The Department of Justice announced Tuesday it has charged two Chinese hackers with trying to steal U.S. COVID-19 research as well as other sensitive information from businesses and government agencies.
The 11-count indictment against Li Xiaoyu, 34, and Dong Jiazhi, 31, alleges the Chinese nationals hacked into the computer systems of hundreds of companies, government organizations as well as individual dissidents and clergy.
They also allegedly broke into the accounts of democratic and human rights activists in the United States, Hong Kong and mainland China. The Justice Department alleges their con, which for a decade had allegedly been stealing sensitive information, was not only for personal financial gain but also to benefit the Chinese government.
“The hackers stole terabytes of data from hundreds of targets establishing themselves as a prolific threat to U.S. and foreign networks,” Assistant Attorney General for National Security John Demers said during a press conference in New York.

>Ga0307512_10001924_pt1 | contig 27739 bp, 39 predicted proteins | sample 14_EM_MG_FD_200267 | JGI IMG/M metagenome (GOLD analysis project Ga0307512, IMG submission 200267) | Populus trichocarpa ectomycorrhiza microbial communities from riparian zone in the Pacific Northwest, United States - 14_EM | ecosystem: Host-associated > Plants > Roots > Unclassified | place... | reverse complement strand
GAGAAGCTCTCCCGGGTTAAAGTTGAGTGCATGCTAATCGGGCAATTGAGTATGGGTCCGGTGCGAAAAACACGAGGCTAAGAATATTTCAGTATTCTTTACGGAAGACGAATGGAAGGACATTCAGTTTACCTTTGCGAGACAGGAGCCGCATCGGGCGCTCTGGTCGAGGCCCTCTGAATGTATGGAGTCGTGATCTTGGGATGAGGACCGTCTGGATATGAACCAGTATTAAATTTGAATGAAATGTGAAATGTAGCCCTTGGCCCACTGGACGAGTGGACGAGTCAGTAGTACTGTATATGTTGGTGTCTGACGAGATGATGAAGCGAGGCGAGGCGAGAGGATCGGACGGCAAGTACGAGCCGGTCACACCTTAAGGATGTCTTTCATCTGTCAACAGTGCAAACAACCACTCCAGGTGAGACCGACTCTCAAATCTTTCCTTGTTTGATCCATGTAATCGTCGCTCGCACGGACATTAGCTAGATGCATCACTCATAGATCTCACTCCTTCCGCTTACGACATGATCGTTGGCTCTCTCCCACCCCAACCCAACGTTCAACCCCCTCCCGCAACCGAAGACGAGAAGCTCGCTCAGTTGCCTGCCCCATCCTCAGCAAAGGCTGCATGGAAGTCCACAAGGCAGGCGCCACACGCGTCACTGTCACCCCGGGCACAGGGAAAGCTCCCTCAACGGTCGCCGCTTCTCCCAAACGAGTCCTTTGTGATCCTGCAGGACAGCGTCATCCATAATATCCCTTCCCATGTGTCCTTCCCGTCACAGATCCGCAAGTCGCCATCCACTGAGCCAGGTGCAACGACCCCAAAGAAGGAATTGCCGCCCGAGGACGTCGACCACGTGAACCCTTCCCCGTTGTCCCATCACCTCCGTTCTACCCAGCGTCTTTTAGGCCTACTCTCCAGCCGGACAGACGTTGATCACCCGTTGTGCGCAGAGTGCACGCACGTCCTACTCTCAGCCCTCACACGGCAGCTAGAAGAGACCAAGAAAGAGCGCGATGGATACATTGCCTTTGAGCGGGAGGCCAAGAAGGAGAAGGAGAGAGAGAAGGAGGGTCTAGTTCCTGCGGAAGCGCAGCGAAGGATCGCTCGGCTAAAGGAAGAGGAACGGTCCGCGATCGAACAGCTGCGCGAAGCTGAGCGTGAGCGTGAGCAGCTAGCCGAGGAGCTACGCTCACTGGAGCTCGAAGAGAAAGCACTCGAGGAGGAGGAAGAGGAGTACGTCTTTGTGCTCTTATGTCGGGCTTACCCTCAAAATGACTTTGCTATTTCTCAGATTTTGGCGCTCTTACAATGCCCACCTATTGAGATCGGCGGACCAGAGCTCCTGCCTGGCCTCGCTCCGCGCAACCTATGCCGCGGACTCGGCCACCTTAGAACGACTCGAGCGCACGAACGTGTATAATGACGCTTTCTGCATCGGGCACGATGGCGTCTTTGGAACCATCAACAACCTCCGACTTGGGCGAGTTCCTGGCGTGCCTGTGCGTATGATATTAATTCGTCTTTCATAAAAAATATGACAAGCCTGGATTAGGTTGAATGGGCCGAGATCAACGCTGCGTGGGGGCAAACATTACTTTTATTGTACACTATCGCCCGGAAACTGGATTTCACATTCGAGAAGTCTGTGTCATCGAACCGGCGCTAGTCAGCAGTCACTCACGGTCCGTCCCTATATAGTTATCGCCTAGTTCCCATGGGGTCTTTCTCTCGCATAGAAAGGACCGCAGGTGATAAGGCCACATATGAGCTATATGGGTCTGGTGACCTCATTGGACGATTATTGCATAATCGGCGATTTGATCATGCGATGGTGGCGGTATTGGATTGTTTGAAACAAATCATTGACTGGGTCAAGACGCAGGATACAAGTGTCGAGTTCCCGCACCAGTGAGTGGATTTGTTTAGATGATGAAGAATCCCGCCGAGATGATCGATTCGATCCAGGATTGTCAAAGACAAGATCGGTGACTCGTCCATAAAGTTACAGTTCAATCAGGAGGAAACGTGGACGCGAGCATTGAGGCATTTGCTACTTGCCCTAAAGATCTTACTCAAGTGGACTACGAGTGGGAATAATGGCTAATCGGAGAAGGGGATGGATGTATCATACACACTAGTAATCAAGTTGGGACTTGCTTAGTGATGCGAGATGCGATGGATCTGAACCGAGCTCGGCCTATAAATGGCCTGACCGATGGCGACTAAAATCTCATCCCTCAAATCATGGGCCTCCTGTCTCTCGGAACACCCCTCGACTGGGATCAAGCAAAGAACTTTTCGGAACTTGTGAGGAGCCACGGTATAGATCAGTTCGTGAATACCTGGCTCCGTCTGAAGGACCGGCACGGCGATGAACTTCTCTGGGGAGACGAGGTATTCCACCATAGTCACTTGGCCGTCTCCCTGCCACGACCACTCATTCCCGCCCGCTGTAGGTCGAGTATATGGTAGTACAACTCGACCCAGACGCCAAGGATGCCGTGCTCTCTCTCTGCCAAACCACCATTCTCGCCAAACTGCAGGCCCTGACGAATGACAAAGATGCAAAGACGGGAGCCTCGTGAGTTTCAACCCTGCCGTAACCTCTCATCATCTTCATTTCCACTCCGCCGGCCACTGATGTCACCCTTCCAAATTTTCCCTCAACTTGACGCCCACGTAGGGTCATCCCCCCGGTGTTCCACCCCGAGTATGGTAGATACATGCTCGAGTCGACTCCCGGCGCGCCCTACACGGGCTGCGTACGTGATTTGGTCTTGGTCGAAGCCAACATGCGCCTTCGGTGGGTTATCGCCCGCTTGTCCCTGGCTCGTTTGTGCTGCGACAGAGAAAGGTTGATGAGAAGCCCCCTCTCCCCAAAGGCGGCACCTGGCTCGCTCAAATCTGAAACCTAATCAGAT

Li and Dong, trained in computer applications technology at the same Chinese university in Chengdu, targeted countries with high-tech industries, including Australia, Belgium, Germany, Japan, Lithuania, Spain, South Korea, Sweden and the United Kingdom, authorities said. The industries included the high-tech manufacturing of medical devices, industrial engineering, business, educational and gaming software as well as in energy and pharmaceutical defense.
“In at least one instance, the hackers sought to extort cryptocurrency from a victim entity, by threatening to release the victim’s stolen source code on the Internet,” the FBI said. “More recently, the defendants probed for vulnerabilities in computer networks of companies developing COVID-19 vaccines, testing technology and treatments.” – READ MORE
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